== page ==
Through the entire thing, it was so hard to talk to people about what I was experiencing, because if I talked to my friends in middle and high school, they’d be like, ‘Why are you on the pill? Are you having sex?’”

In their own testimony to the FDA advisory committee, Heimbrock emphasized the disparities between rural and urban health care and the way over-the-counter birth control could change the lives of young Americans in more isolated communities.

“Rural teens are more likely to experience teen pregnancy and report higher barriers to accessing birth control,” Heimbrock told the committee. Stigma can also impact young people navigating their sexual and reproductive health in these communities. “Through the entire thing, it was so hard to talk to people about what I was experiencing, because if I talked to my friends in middle and high school, they’d be like, ‘Why are you on the pill? Are you having sex?’” Heimbrock said.

“If Opill were available over the counter, rural youth could access this life-changing care online with ease, reducing unintended pregnancies and changing the course of their lives,” they said before the FDA’s decision. After the FDA approved Opill, Heimbrock told ELLE.com that “the fight to make birth control truly accessible isn’t over yet.” They continued: “I remain focused on ensuring affordable, easy access to over-the-counter birth control. If the pill isn’t affordable, it isn’t accessible.” (The price for the over-the-counter oral contraceptive has yet to be determined.)

a box of opill set against a pink and purple background

Courtesy Perrigo

With her testimony, Lauren Schenk, a 21-year-old who grew up in a religious community in Oak Ridge, Tennessee, offered yet another example of the barriers rural youth can face when trying to secure health care. When she was 16 years old, she had to drive 30 minutes to the county’s only health clinic to obtain birth control. “I had to go on the one day of the week where I wasn’t working, because it was only open 9 A.M. to 5 P.M.,” she told ELLE.com. “I told my mom that day I was still going to work so she wouldn’t be dubious of me driving out to get birth control.”

Schenk, who attended a Catholic high school with abstinence-only education, said, “Sex wasn’t something we even talked about.” When she arrived at the clinic that day, she described her situation, and the nurse on duty worked with her to ensure the medication wouldn’t show up on her insurance or bank statements, an experience Schenk knows was unique.

“I was very lucky that I had a car, had the time, and ability to go to the clinic, and that the nurse who helped me was kind and worked with me to find a way to have birth control, but I am not a common example,” she told the FDA advisory committee. “We should not live in a reality where one of the best-case scenarios is a young girl driving out of her way with her limited time to have access to health care.”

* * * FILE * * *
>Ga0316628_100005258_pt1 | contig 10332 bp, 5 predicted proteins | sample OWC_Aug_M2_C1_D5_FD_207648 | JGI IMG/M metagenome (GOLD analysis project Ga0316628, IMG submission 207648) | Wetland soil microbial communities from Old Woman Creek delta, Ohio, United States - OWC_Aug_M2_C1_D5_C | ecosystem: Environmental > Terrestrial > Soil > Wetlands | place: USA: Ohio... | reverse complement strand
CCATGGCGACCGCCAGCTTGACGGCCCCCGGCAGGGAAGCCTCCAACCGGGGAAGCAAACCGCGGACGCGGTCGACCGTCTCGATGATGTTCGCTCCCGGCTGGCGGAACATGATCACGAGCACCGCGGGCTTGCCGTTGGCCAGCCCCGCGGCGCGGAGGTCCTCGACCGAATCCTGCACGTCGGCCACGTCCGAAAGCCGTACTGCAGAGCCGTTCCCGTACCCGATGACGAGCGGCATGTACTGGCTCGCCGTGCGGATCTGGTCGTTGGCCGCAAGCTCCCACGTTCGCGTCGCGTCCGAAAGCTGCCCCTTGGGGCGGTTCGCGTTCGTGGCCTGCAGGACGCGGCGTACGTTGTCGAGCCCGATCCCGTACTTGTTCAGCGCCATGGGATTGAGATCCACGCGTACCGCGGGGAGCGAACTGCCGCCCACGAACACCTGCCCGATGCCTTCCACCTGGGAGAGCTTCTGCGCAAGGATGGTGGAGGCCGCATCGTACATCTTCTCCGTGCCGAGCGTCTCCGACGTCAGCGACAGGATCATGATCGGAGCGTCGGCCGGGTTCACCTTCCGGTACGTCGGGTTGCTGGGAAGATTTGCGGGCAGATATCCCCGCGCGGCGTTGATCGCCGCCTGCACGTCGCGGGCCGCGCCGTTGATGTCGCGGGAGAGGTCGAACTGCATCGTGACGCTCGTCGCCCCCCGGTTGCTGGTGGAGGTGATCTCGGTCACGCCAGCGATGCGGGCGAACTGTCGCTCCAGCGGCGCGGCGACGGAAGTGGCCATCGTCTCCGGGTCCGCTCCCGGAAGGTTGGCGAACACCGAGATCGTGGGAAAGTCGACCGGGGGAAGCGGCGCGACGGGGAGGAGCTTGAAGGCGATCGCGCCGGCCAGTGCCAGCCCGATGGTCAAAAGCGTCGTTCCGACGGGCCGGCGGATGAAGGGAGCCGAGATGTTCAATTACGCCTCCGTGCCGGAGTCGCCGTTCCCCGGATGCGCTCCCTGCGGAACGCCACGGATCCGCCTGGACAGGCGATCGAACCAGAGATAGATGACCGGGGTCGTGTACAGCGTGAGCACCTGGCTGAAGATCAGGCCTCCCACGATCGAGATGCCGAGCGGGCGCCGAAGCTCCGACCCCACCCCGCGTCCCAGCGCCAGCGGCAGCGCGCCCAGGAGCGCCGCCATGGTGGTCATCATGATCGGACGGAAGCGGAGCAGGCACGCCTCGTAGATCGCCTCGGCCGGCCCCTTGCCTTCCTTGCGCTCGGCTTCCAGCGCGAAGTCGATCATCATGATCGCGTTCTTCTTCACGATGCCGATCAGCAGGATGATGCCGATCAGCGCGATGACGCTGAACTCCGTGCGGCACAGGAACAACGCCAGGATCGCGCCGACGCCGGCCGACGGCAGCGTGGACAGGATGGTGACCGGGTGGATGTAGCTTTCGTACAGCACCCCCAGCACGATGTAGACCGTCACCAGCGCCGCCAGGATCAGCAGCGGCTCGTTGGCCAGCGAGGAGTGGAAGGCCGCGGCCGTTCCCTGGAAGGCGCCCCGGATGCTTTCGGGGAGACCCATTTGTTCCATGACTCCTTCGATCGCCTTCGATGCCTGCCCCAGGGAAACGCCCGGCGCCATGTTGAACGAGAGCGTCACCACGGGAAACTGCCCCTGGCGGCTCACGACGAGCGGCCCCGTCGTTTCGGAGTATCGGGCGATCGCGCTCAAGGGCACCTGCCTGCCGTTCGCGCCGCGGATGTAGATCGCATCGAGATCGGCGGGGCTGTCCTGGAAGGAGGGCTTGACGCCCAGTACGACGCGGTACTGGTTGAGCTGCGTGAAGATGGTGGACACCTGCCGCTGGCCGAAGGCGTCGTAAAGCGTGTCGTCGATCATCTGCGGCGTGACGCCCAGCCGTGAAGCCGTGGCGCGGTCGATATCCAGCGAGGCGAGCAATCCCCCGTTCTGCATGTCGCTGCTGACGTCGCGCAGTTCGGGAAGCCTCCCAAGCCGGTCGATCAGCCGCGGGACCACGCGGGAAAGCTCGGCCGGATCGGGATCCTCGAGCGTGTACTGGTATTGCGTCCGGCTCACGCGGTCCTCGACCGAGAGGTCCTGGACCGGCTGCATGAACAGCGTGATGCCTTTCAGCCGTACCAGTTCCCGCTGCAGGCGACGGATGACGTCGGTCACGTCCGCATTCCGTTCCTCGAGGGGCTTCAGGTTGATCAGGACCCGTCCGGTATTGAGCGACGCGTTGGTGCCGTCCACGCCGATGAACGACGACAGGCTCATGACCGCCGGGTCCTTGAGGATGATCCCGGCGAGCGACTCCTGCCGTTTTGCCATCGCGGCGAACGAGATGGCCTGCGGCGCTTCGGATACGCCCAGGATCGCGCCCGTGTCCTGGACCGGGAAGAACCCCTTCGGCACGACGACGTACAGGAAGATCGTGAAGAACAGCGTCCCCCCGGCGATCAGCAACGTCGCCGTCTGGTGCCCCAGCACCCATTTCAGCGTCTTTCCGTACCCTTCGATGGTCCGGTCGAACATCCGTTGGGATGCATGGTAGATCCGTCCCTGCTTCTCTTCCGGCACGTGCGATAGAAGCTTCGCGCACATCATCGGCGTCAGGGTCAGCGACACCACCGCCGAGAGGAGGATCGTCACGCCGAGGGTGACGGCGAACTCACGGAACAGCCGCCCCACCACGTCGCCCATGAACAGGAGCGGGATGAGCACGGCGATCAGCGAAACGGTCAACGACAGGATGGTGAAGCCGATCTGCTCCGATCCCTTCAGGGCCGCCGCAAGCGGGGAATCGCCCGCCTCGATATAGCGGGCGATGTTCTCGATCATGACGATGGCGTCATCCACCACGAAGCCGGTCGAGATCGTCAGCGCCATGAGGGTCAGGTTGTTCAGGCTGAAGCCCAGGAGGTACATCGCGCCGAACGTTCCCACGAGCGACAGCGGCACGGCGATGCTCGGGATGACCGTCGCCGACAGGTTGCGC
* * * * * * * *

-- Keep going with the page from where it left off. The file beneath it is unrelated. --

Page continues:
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The push for over-the-counter birth control was also supported by the American College of Obstetricians and Gynecologists as well as the American Medical Association, and prior to the Supreme Court’s decision to overturn Roe v. Wade, nearly 60 members of Congress wrote a letter to the FDA suggesting that birth control be made accessible over the counter.

After the fall of Roe in June 2022, over-the-counter birth control advocates insisted that making the pill more accessible was essential. Meanwhile, the same anti-abortion activists and politicians who pushed to overturn Roe have been working to limit sexual education and, in some cases, reduce funding for contraceptive methods like birth control. Take Florida for example, where this year, Republicans moved to restrict sexual education in public schools, and last year, Republican Gov. Ron DeSantis vetoed funding that would’ve helped low-income Floridians get their hands on long-acting contraception like IUDs. Outside legislatures, anti-abortion activists have also posted misinformation about risks and side effects of birth control to drum up support for their cause. On the contrary, advocates with the #FreeThePill Youth Council have spread awareness on social media about the efficacy and safety of the pill as well as the potential for the FDA to approve an over-the-counter option.

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Using her platform on TikTok, Sriha Srinivasan (known to her nearly 200,000 followers as @sexedu) works every day to destigmatize sexual health and has publicly dispelled myths about contraception while advocating for over-the-counter birth control. In a post this spring, Srinivassan clarified whether or not birth control can cause cancer, a topic often elevated by anti-pill activists. In a “Get Ready With Me” video, she tackled arguments against over-the-counter birth control, such as the suggestion that people would misuse the medication or can easily access a health care provider.

Srinivasan then posted a video crying “happy tears” on the day the FDA decided to make birth control available over the counter. “I’ve never cried in front of the camera before,” she said in the video. “I just feel like it’s worth it, because they just freed the pill.”

“I’m thinking today of all the stories I’ve heard from young people, all the lived experiences brought on by barriers to access that have been shifted by this change in the status quo,” she told ELLE.com. “I know my younger self would be so happy, and I’m grateful to have been a part of this movement and for the activists before me that paved the road.”

Headshot of Rachel Janfaza


Rachel Janfaza is a journalist covering youth political culture. Most recently, she started ‘The Up and Up,’ a newsletter focused on Gen Z’s political zeitgeist: how young Americans are organizing, mobilizing and participating in civic life and politics – or, how and why they’re not. She also freelances, with bylines in Teen Vogue, Glamour, Elle, and Bustle. Previously, she was an associate writer on the CNN Politics team covering young voters, campaigns, and breaking news.